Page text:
Patient speaking with a doctor

Medical Complications of Bulimia

Bulimia nervosa is a severe eating disorder that can lead to multiple health concerns. Common medical complications associated with BN include:

  • Dehydration: Purging associated with BN, such as self-induced vomiting or laxative use, can cause dehydration. If the body is dehydrated, it can lead to additional complications such as kidney failure.
  • Heart conditions: Studies find there is an increased risk of cardiovascular disease in women who have bulimia nervosa. The most common heart diseases observed include ischemic heart disease, atherosclerosis, and cardiac conduction defects. (5)
  • Tooth decay: Individuals who partake in self-induced vomiting as a purging method may experience high rates of tooth decay. Acids in vomit can wear away on the tooth enamel. There is also an increased risk of tooth decay in people who binge on surgery foods and drinks.
  • Gum disease: Self-induced vomiting can also cause damage to the gums. The acid in vomit can cause inflamed gums, gingivitis, and gum disease. 
  • Digestive problems: Various digestive complications are associated with bulimia nervosa, including heartburn, nausea, diarrhea, bloating, and abdominal pain. BN can also lead to kidney failure and bowel shut down if left untreated. (6)
  • Anxiety and depression: Anxiety and depression often co-occur with bulimia nervosa. (7) People with BN may grow anxious about eating and weight while also experiencing depression around how they look and feel.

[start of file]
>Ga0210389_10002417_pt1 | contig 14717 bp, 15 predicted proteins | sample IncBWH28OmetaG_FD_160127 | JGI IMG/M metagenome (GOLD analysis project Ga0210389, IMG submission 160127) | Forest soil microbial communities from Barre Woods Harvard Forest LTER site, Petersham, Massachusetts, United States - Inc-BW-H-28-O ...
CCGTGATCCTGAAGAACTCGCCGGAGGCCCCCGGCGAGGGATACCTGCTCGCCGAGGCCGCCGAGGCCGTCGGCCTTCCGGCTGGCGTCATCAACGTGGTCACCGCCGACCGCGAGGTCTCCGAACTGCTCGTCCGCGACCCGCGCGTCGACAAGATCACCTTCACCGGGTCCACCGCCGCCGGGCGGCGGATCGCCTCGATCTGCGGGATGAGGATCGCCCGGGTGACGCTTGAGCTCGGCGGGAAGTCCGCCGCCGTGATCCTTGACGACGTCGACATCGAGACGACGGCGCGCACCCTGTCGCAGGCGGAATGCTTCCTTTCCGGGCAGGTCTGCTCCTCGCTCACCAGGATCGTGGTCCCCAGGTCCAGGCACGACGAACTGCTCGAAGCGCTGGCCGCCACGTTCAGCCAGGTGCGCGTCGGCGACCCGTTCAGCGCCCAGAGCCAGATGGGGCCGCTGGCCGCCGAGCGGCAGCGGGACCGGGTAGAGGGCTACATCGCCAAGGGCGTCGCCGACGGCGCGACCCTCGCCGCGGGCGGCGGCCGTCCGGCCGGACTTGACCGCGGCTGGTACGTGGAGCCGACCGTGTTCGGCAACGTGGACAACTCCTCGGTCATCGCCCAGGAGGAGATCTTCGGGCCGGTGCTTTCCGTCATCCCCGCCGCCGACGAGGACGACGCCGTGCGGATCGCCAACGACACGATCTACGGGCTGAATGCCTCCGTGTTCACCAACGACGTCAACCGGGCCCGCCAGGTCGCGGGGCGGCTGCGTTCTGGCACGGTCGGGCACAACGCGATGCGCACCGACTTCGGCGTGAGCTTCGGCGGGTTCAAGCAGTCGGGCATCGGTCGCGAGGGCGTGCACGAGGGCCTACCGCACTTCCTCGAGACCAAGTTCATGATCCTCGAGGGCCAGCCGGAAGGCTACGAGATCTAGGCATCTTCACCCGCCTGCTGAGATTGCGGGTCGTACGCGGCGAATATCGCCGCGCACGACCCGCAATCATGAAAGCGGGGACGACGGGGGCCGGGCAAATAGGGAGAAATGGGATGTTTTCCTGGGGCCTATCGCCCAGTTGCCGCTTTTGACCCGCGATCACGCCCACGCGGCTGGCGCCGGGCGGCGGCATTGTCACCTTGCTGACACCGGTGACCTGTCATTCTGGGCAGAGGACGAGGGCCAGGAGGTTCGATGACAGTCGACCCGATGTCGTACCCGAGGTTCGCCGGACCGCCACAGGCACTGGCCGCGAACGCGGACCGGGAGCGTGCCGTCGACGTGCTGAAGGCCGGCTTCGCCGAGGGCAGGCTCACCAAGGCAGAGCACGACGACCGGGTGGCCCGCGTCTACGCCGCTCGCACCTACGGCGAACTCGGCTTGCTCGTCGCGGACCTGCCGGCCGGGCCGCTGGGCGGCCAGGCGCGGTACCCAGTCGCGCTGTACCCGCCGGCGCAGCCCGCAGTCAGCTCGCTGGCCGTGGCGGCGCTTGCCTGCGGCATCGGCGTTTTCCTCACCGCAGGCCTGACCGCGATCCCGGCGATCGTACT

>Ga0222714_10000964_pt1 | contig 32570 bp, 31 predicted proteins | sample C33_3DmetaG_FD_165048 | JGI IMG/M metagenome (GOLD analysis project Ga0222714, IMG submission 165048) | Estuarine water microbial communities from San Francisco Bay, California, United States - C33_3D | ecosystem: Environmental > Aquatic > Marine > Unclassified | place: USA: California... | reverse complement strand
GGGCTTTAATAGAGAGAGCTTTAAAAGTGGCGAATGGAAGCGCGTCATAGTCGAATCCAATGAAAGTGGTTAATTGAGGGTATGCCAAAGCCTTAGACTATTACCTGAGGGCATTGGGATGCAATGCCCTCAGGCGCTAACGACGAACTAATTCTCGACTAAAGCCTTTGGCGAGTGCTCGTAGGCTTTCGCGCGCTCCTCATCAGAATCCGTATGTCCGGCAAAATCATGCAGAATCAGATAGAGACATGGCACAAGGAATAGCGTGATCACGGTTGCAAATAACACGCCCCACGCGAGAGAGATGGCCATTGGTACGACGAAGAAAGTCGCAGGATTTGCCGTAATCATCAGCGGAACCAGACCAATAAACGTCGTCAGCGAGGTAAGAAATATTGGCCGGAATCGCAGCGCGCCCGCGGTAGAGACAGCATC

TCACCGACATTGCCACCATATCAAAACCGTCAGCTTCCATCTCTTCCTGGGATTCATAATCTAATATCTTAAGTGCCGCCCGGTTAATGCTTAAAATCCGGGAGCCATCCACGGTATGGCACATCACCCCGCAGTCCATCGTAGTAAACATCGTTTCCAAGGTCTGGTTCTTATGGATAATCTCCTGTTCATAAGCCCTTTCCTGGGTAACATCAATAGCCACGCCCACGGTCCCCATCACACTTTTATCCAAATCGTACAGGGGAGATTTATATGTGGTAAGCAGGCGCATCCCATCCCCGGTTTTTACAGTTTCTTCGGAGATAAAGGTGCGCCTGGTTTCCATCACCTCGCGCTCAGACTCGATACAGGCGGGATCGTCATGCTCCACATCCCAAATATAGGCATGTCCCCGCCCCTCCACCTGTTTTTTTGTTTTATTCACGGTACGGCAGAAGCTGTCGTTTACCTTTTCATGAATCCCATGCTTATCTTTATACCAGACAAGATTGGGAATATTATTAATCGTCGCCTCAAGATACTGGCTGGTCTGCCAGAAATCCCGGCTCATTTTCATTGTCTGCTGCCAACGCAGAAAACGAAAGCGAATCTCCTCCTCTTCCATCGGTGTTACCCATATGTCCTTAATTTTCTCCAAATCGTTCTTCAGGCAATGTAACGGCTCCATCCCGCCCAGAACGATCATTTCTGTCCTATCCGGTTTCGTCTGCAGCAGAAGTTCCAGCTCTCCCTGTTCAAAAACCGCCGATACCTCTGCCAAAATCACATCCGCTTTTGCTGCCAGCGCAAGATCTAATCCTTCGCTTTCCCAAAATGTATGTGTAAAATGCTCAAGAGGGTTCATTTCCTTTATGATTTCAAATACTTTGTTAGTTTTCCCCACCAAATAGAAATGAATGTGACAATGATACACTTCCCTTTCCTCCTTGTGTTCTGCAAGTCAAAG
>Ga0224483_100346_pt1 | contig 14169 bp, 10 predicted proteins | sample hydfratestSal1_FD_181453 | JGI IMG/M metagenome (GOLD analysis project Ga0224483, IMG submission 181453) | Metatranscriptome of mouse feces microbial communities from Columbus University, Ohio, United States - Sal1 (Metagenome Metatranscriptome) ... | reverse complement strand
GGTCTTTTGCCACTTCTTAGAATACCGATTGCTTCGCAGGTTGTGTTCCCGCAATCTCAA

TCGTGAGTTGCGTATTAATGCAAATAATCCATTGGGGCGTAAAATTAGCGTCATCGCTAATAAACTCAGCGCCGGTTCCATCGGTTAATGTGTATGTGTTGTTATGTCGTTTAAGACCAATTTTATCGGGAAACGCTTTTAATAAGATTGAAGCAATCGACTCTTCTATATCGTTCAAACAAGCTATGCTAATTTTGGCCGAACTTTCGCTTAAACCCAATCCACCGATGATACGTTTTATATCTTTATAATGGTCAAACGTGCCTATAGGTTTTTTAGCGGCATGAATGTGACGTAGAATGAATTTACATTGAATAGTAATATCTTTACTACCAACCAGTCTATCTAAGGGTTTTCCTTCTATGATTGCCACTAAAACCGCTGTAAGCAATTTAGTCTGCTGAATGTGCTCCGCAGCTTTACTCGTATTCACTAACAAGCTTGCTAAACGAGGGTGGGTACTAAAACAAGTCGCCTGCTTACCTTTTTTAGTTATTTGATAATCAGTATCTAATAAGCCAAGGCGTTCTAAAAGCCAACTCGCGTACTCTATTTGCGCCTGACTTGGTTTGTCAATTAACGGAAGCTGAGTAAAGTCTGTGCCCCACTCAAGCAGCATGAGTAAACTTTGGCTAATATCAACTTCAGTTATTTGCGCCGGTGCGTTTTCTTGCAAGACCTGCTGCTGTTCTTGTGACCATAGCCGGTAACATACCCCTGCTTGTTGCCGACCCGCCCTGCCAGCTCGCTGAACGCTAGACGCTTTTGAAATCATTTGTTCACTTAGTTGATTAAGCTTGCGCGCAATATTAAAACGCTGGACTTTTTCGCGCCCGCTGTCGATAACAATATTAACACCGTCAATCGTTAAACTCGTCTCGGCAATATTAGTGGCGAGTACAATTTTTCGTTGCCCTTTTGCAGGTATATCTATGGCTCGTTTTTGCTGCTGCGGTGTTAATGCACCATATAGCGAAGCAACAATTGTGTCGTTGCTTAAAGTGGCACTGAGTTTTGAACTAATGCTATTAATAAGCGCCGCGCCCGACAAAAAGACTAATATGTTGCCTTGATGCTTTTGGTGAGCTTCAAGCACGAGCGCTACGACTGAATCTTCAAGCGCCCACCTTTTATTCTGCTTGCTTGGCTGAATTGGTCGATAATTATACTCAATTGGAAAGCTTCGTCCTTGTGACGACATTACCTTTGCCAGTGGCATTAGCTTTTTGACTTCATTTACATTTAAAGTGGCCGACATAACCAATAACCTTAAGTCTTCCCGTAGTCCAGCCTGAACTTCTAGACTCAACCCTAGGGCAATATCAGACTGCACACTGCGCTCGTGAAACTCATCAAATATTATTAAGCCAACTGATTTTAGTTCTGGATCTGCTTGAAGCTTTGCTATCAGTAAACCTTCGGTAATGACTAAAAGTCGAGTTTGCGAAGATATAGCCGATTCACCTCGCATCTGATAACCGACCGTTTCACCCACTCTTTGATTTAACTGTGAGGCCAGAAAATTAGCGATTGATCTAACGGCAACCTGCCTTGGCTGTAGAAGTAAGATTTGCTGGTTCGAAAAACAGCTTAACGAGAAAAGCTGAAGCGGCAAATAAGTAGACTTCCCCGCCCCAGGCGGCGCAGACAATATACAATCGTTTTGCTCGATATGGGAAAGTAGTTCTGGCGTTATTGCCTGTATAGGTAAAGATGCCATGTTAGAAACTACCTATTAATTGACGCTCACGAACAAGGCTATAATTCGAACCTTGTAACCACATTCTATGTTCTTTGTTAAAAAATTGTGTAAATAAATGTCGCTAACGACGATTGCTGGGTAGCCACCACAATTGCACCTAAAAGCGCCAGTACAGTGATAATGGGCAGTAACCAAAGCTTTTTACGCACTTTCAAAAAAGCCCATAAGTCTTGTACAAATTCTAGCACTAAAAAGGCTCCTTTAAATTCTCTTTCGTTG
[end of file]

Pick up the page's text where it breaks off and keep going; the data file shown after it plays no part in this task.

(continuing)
1. Eating disorder statistics: General & Diversity stats: Anad. National Association of Anorexia Nervosa and Associated Disorders. (2022, June 8). Retrieved June 24, 2022, from
  2. Berrettini, W. (2004, November). The genetics of eating disorders. Psychiatry (Edgmont (Pa. : Township)). Retrieved from
  3. Gurd, J., Hanlon, A., & Bullock, L. (2022, June 1). Global Social Media Statistics Research Summary 2022 [June 2022]. Smart Insights. Retrieved June 24, 2022, from
  4. Spettigue, W., & Henderson, K. A. (2004, February). Eating disorders and the role of the Media. The Canadian child and adolescent psychiatry review. Retrieved June 24, 2022,
  5. Berrettini, W. (2004, November). The genetics of eating disorders. Psychiatry (Edgmont (Pa. : Township)). Retrieved from